Wow, my post on Henry “I’m Going To Get The Darn Name Right This Time” Farrell’s post at Crooked Timber sure triggered a long and wandering thread.
A couple of things.
First, let’s not get back into race in this discussion, as that not what I’m trying to dig into. I’ll post something on it again soon, but for now, let’s stipulate that there’s enough shame and pride to go completely around both parties and all races regarding the history of race in the United States. Don’t comment on racein the thread below unless it’s germane to this issue, please.
Next, to the issue at hand. I do owe one serious apology for a lazy phrase – which was called out by commenter Thomas Nephew; I used “academic leftist” where I would have been better suited to have used “academic opponent of the West.” Now it happens that that Romantic philosophy has slipped into both the somewhat unhinged Left and Right, and in fact I’ll suggest that the more virulent strains are actually more anti-Western than they are left or right (which would suggest why a classical leftist like Norm Geras – or even myself – has so much trouble with them, and why the ideological gap between the sides – in that specific anti-Western arena – gets slippery as hell). My phrasing was lazy and inexact, and in my only defense, I’ll point out that the academics who fit into that part of the Venn diagram (academic, anti-Western) are today primarily of the left – although it takes no great feat of imagination on my part to imagine them switching sides.
Having said that, I’ll stand pretty solidly by my guns.The immediate issue is historian Robert Conquest’s assertion, which was quoted in a review, to which quote and review, Farrell reacted – to put it mildly – with sputtering outrage. Let’s go to the quote again:
“And we are told that a number of members of the Middle Eastern terror groups had originally been in the local communist movements – The members of [the Real IRA and the Shining Path], as with those in Italy or, for example, the Naxalites in India, were almost entirely recruited from student elements who had accepted the abstractions of fashionable academics. And the September 11 bombers were almost all comfortably off young men, some having been to Western universities and there adopted the extremely anti-Western mind-set.”
Correlation is not causation, and it’s not possible to simply assert that because Mohammed Atta (or any number of other Islamist and other radicals) became radicals at university or afterwards, while they were still members of the university community that the university made them radicals.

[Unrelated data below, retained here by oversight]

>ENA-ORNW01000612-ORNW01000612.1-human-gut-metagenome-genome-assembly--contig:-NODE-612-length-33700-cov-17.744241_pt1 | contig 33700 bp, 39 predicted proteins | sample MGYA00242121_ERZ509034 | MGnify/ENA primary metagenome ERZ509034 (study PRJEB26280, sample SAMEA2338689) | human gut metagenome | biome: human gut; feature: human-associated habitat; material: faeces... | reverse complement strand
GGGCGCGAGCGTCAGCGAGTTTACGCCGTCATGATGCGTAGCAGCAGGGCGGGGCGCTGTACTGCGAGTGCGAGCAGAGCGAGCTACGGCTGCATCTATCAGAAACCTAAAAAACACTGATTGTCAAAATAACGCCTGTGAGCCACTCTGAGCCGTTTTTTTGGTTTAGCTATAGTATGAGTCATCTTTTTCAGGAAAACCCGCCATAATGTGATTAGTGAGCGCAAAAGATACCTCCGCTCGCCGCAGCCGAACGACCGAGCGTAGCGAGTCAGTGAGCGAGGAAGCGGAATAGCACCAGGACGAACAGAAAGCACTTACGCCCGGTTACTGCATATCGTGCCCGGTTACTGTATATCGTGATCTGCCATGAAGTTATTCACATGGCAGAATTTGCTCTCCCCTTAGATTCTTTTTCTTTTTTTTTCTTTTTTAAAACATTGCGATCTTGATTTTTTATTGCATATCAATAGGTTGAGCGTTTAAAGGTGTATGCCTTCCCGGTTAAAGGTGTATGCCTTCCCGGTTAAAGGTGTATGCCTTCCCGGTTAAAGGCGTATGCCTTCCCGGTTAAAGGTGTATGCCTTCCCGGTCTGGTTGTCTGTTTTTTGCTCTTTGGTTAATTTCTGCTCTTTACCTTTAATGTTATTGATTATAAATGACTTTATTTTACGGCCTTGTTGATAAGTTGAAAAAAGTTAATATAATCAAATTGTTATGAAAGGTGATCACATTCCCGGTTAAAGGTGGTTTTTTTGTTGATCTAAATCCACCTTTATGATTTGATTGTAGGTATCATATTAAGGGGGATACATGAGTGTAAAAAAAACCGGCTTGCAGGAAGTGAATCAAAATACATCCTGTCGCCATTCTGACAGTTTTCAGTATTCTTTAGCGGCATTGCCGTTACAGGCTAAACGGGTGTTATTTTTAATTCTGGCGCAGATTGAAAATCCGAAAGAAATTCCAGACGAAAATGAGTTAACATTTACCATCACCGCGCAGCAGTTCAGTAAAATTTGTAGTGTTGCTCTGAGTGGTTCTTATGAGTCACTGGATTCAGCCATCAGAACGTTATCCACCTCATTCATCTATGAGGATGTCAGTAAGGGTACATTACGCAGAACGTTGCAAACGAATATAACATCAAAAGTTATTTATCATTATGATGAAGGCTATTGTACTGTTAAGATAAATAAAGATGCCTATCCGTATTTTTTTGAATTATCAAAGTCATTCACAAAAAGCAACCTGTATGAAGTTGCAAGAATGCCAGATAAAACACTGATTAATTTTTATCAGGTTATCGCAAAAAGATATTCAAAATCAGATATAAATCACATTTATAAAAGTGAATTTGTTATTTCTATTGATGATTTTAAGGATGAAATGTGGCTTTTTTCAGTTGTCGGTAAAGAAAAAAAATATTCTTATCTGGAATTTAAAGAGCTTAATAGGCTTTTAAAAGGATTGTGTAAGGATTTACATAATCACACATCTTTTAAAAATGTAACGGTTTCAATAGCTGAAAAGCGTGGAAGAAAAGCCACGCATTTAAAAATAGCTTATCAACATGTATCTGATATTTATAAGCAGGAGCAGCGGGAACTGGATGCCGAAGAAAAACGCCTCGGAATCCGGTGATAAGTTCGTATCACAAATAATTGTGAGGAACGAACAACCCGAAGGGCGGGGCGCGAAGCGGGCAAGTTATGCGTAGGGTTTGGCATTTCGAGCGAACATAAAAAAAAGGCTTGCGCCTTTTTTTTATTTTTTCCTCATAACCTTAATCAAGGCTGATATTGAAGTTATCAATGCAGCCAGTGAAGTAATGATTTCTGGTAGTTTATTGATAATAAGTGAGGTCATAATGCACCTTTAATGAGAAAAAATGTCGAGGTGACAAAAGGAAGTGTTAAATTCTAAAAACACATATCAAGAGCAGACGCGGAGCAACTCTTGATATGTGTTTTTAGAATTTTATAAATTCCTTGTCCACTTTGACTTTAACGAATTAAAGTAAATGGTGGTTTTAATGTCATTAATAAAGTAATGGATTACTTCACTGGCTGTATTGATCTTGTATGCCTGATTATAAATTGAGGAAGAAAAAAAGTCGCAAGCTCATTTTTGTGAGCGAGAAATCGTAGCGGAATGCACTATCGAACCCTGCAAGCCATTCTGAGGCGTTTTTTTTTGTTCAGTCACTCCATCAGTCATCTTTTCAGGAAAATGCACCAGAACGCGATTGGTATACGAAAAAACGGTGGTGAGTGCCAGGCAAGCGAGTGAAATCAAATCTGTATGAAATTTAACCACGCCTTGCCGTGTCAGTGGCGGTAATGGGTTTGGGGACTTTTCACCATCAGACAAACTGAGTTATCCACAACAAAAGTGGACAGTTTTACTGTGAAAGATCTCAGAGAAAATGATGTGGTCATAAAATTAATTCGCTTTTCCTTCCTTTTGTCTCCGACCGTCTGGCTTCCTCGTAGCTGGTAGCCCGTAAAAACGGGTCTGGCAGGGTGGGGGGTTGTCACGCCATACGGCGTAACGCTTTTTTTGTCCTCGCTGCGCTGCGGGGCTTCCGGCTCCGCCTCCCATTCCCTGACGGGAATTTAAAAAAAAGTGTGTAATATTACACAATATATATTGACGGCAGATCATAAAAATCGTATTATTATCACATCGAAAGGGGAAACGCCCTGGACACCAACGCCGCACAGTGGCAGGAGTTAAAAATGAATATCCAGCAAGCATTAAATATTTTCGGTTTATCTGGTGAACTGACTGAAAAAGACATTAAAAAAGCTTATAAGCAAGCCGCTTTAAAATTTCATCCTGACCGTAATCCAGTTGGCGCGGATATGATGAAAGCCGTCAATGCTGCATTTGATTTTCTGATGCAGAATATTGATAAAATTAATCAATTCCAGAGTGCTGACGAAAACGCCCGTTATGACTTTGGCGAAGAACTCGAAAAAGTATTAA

But it’s equally interesting to note that many (if not most) of the foremost figures in leftist and Islamist radicalism (including the Real IRA and the Red Brigades and the 9/11 cell) came to their radicalism at university, and to wonder if there is something about the university experience that facilitates the change from an activist to a terrorist.
Now I’ve argued for almost as long as I’ve been blogging that terrorism is not an exclusively Islamic tool (McVeigh), and that to defeat it, we must both find and forcibly control those who would use it and reduce the number of people attracted to it by creating and winning a battle of ideas – a philosophical war.
Given that the people actually attracted to and leading terrorist movements are not typically poor, and that they consciously choose this path, it’s certainly a worthwhile effort to discuss and explore why they made the choice that they did. I’m formulating a theory, based in my own limited reading, that the nihilistic, Romantic, anti-Western theme that runs through much modern thinking – and which is conspicuously more present in academe then in, say, the banking industry – may have something to do with it. And that these notions – when planted in the soil of the right personality – may help grow terrorists.
I’m not sure this is true, although the more I read and discuss it, the more convinced I am. I’m happy to see a debate about it spring up in the comments below (and here, I assume).
If what I say is true, does that mean I support re-education camps for progressive professors? Nope. Does it mean that we need to hold up this kind of thought to the light of discussion and see if it survives? Yeah, all day long. And interestingly, Mr. Farrell doesn’t. His response to Conquest’s quote – a single, edited quote presented out of any possible context by a hostile reviewer – was apoplectic, and designed not to demonstrate the error of Conquest’s idea, but to simply shut of discussion of it through the force of Farrell’s rage and contempt.
Bummer, because if that’s what academic thought has come to in this era, we may have bigger problems than the creation of a small population of violent terrorists.